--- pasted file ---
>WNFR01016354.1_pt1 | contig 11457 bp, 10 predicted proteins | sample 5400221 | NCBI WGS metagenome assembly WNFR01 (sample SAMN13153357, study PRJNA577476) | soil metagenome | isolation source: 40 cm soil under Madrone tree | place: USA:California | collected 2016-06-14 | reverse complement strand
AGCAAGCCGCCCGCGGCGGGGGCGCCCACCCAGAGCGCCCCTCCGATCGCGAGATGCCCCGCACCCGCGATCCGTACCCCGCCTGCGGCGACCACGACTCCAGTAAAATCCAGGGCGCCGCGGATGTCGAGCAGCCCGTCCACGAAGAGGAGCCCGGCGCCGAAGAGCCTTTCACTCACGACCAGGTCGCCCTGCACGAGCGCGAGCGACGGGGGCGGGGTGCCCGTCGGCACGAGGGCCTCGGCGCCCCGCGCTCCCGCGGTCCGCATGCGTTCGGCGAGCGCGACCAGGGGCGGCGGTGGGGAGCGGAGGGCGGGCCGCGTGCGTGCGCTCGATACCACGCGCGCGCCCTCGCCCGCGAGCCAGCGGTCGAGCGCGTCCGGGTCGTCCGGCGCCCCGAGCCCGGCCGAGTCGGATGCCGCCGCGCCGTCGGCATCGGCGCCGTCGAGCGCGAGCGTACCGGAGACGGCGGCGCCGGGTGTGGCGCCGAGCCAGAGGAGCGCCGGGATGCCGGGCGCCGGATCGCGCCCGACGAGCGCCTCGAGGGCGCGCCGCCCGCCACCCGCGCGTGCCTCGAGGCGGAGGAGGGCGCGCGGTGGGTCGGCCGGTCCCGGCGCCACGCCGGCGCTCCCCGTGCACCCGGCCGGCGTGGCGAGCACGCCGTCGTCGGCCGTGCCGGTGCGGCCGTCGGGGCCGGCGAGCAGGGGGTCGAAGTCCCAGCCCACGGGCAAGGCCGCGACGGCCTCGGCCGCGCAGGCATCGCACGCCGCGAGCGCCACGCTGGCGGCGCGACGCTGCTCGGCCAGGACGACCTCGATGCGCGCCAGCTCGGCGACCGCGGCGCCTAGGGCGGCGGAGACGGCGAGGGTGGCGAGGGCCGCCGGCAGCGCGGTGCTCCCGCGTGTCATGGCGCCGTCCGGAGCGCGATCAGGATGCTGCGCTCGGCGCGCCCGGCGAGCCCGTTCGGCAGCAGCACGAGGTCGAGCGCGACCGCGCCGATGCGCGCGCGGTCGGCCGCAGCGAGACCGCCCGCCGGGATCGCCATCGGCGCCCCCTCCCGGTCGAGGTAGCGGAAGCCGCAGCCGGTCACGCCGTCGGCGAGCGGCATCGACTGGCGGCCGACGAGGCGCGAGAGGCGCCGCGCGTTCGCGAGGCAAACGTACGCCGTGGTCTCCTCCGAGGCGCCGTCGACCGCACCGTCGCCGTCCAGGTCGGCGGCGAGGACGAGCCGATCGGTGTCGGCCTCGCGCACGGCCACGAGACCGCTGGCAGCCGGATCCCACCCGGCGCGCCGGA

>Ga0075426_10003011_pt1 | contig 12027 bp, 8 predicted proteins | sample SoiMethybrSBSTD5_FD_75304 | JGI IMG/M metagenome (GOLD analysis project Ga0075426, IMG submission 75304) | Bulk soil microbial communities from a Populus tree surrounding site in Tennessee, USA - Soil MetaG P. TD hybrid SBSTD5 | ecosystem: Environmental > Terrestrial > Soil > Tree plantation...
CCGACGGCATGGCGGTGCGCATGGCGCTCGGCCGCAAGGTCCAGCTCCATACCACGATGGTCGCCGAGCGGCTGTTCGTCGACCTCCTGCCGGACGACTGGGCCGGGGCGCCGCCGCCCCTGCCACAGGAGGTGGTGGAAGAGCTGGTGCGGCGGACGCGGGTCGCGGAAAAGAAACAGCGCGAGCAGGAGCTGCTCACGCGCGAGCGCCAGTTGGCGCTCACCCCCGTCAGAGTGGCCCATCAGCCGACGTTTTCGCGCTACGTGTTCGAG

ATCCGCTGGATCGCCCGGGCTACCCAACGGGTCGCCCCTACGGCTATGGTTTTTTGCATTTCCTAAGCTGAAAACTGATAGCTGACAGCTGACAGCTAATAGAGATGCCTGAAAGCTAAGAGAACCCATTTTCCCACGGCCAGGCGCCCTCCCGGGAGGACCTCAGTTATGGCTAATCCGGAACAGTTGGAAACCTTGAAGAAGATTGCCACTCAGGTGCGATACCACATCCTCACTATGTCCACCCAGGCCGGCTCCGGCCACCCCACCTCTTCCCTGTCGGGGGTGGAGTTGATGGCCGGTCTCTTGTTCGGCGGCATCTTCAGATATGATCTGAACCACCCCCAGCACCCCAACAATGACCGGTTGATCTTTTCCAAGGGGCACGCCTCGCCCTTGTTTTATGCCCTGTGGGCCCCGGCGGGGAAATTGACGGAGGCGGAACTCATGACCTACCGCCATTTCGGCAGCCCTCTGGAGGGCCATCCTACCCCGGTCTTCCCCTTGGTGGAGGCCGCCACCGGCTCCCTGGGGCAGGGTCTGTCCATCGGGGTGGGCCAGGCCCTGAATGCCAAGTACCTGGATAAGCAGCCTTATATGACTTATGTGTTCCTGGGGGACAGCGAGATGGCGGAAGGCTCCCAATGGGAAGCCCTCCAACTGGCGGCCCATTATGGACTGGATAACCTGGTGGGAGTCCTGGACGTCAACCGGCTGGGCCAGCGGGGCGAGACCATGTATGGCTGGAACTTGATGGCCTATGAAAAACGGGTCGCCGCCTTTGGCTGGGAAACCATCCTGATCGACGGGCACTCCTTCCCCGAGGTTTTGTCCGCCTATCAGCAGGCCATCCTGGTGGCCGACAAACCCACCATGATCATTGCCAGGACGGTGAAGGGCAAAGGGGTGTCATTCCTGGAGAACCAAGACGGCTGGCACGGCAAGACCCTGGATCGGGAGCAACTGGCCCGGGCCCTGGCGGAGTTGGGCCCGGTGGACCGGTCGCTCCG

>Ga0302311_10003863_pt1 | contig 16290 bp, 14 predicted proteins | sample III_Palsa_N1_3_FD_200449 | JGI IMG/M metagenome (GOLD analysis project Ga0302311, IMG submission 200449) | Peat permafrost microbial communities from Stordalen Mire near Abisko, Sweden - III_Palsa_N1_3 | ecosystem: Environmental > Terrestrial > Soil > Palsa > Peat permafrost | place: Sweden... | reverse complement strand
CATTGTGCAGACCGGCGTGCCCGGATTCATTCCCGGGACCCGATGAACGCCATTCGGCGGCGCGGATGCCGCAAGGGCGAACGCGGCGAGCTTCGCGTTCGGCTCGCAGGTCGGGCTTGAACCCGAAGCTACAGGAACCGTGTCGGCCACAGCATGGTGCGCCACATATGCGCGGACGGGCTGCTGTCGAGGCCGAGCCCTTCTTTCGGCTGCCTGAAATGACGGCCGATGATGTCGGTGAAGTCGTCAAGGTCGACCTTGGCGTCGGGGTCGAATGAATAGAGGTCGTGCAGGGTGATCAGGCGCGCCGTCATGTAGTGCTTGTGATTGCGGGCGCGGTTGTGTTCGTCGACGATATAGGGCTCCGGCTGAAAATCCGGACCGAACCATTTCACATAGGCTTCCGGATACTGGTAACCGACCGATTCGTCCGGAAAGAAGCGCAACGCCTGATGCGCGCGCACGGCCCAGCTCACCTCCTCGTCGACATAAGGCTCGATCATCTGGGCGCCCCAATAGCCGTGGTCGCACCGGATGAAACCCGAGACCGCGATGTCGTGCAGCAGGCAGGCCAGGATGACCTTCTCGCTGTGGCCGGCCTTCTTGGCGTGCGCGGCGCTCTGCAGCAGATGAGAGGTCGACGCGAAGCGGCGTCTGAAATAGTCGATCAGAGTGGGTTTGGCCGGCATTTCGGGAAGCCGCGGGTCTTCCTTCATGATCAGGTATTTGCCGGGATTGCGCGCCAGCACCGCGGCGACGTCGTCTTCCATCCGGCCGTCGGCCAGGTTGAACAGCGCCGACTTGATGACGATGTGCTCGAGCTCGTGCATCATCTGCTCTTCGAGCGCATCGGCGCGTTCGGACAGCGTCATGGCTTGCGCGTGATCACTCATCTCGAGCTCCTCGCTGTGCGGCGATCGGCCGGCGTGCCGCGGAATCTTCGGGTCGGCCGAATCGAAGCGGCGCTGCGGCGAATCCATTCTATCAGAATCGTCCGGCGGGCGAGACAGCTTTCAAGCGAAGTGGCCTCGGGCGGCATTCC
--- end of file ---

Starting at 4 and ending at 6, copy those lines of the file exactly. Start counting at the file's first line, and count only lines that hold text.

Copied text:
CCGACGGCATGGCGGTGCGCATGGCGCTCGGCCGCAAGGTCCAGCTCCATACCACGATGGTCGCCGAGCGGCTGTTCGTCGACCTCCTGCCGGACGACTGGGCCGGGGCGCCGCCGCCCCTGCCACAGGAGGTGGTGGAAGAGCTGGTGCGGCGGACGCGGGTCGCGGAAAAGAAACAGCGCGAGCAGGAGCTGCTCACGCGCGAGCGCCAGTTGGCGCTCACCCCCGTCAGAGTGGCCCATCAGCCGACGTTTTCGCGCTACGTGTTCGAG

ATCCGCTGGATCGCCCGGGCTACCCAACGGGTCGCCCCTACGGCTATGGTTTTTTGCATTTCCTAAGCTGAAAACTGATAGCTGACAGCTGACAGCTAATAGAGATGCCTGAAAGCTAAGAGAACCCATTTTCCCACGGCCAGGCGCCCTCCCGGGAGGACCTCAGTTATGGCTAATCCGGAACAGTTGGAAACCTTGAAGAAGATTGCCACTCAGGTGCGATACCACATCCTCACTATGTCCACCCAGGCCGGCTCCGGCCACCCCACCTCTTCCCTGTCGGGGGTGGAGTTGATGGCCGGTCTCTTGTTCGGCGGCATCTTCAGATATGATCTGAACCACCCCCAGCACCCCAACAATGACCGGTTGATCTTTTCCAAGGGGCACGCCTCGCCCTTGTTTTATGCCCTGTGGGCCCCGGCGGGGAAATTGACGGAGGCGGAACTCATGACCTACCGCCATTTCGGCAGCCCTCTGGAGGGCCATCCTACCCCGGTCTTCCCCTTGGTGGAGGCCGCCACCGGCTCCCTGGGGCAGGGTCTGTCCATCGGGGTGGGCCAGGCCCTGAATGCCAAGTACCTGGATAAGCAGCCTTATATGACTTATGTGTTCCTGGGGGACAGCGAGATGGCGGAAGGCTCCCAATGGGAAGCCCTCCAACTGGCGGCCCATTATGGACTGGATAACCTGGTGGGAGTCCTGGACGTCAACCGGCTGGGCCAGCGGGGCGAGACCATGTATGGCTGGAACTTGATGGCCTATGAAAAACGGGTCGCCGCCTTTGGCTGGGAAACCATCCTGATCGACGGGCACTCCTTCCCCGAGGTTTTGTCCGCCTATCAGCAGGCCATCCTGGTGGCCGACAAACCCACCATGATCATTGCCAGGACGGTGAAGGGCAAAGGGGTGTCATTCCTGGAGAACCAAGACGGCTGGCACGGCAAGACCCTGGATCGGGAGCAACTGGCCCGGGCCCTGGCGGAGTTGGGCCCGGTGGACCGGTCGCTCCG

>Ga0302311_10003863_pt1 | contig 16290 bp, 14 predicted proteins | sample III_Palsa_N1_3_FD_200449 | JGI IMG/M metagenome (GOLD analysis project Ga0302311, IMG submission 200449) | Peat permafrost microbial communities from Stordalen Mire near Abisko, Sweden - III_Palsa_N1_3 | ecosystem: Environmental > Terrestrial > Soil > Palsa > Peat permafrost | place: Sweden... | reverse complement strand